Discover more from Channelholic
Welcome to Channelholic
Plus emergency response assistance from CompTIA, an AI risk management framework from NIST, and more
My name is Rich Freeman, and I’m a channelholic.
I got the bug in the 1990s working for Microsoft, where I helped software vendors and resellers build businesses around Windows, Office, Windows NT (!), and SQL Server.
I really got hooked in 2006, when I attended a conference called SMB Nation at which a handful of hardy pioneers were talking up a crazy new business model called managed services. Most of the other attendees at the show howled with derision. Bill my customers every month? Even if nothing breaks? Please.
It was hard to imagine then that someday sophisticated private equity investors would be pouring billions of dollars into MSPs and the vendors they buy from, or that (per Jay McBain of Canalys, who’s rarely wrong about this kind of thing) some 35,000 vendors would one day have MSP partners.
I’ve covered that whole journey, mainly from my perch at The ChannelPro Network, where I was most recently executive editor and remain a contributor. What I want to do here is different though.
Take it from a guy who’s been covering the channel for 17 years, there’s simply too much going on in this industry at any given time for a harried day-to-day reporter to even notice, let alone write about. And without the kind of context those 17 years give you, it can be difficult to appreciate what about all that news is important, and where it fits into the larger sweep of a long-term trend or a vendor’s history.
Channelholic is where I’ll seek to plug both gaps in the tech journalism landscape. Every Friday, I’ll bring you my take on interesting but underreported stories as well as a curated selection of the most compelling, least noted announcements from the vendor community. And all for the low, low price of free.
Really. This is not one of those scenarios where if you can’t tell what a company is selling it’s probably you, because I’m not making any money on this. Not yet, anyway. My goal for now is simply to distribute a weekly insider’s newsletter useful enough to inspire lots of MSPs and others to subscribe. If I succeed, I might add a premium offer of some kind with bonus content, but your contact information will never be for sale.
Thanks for reading Channelholic! Subscribe for free to receive new posts and support my work.
If you’ve taken the time to subscribe, thank you. If you’re one of the early adopters who’s already made a pledge to pay me for my writing someday, thank you extra. Either way, let me know how I’m doing, what you like and don’t, and what you want more of or less.
And please FEED MY HABIT! If you’ve got a story idea, a hot tip, an upcoming announcement, or off-the-record intel, I’m email@example.com.
And now, the news…
CompTIA’s other big security story
The top story out of CompTIA’s Communities & Councils Forum in Chicago this week (covered by my friends at ChannelPro) was the formal launch of the industry association’s Cybersecurity Trustmark. As I reported myself back in December, the new standard aims to give MSPs third-party validation that they use recognized best practices to secure client environments and their own. That roughly 400 people were on the program’s wait list as of Tuesday reveals just how much demand there is for that stamp of approval.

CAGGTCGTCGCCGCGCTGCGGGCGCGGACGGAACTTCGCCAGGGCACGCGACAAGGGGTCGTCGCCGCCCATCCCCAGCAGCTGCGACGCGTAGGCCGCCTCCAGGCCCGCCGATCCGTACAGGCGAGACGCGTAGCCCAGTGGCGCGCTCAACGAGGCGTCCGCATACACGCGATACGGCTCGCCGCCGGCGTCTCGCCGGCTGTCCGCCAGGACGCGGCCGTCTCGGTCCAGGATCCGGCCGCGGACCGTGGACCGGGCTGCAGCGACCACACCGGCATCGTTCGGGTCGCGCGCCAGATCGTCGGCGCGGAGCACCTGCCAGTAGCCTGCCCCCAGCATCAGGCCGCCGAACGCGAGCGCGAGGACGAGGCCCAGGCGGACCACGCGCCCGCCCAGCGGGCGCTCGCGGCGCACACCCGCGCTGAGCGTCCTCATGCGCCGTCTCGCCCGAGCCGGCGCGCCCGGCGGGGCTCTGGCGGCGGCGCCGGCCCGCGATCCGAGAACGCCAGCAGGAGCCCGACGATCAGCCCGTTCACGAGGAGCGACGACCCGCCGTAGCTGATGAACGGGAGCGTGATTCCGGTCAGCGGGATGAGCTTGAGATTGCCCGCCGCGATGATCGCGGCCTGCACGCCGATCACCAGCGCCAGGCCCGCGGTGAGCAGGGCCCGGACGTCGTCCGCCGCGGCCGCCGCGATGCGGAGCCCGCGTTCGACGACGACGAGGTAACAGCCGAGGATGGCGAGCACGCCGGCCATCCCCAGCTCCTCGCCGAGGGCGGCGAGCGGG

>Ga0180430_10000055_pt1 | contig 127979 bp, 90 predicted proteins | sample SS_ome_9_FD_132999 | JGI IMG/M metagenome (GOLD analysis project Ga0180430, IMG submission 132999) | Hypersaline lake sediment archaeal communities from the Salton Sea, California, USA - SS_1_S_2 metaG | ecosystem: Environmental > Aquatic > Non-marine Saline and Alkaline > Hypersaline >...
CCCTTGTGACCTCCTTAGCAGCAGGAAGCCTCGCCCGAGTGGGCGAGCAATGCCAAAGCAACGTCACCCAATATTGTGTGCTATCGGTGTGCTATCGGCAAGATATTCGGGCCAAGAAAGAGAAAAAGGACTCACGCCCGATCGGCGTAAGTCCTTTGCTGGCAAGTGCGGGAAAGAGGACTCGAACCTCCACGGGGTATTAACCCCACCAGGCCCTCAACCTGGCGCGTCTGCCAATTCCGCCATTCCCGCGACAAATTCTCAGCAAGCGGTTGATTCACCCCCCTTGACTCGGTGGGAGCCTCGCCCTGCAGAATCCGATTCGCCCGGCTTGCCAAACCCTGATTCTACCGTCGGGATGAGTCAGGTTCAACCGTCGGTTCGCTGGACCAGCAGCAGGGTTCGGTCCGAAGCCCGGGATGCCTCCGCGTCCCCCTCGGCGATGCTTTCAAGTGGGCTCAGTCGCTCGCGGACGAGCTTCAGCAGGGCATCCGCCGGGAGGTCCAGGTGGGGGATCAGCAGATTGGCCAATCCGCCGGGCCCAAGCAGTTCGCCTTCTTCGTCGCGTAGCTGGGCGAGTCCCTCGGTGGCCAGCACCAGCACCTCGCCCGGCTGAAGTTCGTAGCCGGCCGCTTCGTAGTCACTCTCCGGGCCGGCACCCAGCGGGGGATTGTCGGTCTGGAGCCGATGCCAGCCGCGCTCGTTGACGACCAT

Less noted but equally important is the other resource announced by Wayne Selk, vice president of cybersecurity programs at CompTIA and executive director of the CompTIA ISAO, at CCF: a forthcoming Emergency Response Team designed to help IT providers cope with security-related downtime, data integrity issues, confidentiality breaches, and the business continuity impacts of natural disasters.
Set to launch late-ish in Q2 and staffed by part-time volunteers (sign up here to chip in), the service will be available via an 800 number and website free of charge to anyone who needs it—even if they aren’t CompTIA members.
And speaking of security…an aside on AI risk management
Predictably, Microsoft spent most of its time during yesterday’s undeniably interesting Microsoft 365 Copilot rollout touting the many ways the new AI-powered tool can boost personal and workplace productivity. The risk AI can introduce, and the steps Microsoft is taking to contain it, got about three minutes of dedicated airtime at the very end of the broadcast.
Which makes this a good moment to remind folks of the AI Risk Management Framework and accompanying playbook that NIST, of Cybersecurity Framework fame, published in January amid an explosion of interest in ChatGPT that may have cost the launch some of the attention it deserved. Anyone who wishes they’d adopted NIST’s security guidelines before their clients started getting hit by ransomware will probably thank themselves someday for embracing “map, measure, manage, and govern” sooner than they did “identify, protect, detect, respond, and recover”.
And speaking of AI-infused solutions…
8x8 now has several, including a transcription, translation and summarization engine powered by OpenAI Whisper.
You can now communicate with the AWS support chatbot in Microsoft Teams
Arrow Electronics and Qualcomm are collaborating to bring more AI to edge computing.
Also worth noting
Hat tip to The Register for flagging this: you just gained a month to make the transition from delegated admin privileges (DAP) in Microsoft 365 to the newer granular delegated admin privileges (GDAP). Microsoft’s going to pause the migration process in June while it closes out its 2023 fiscal year.
NETGEAR’s first Wi-Fi 7 router reportedly offers speeds up to 19Gbps.
The newest edition Hornetsecurity’s VM Backup solution uses immutable cloud storage on Wasabi and Amazon S3, plus Microsoft Azure too before long, to stop ransomware from corrupting backup data.
Carahsoft is now Veeam’s preferred distributor to public sector customers.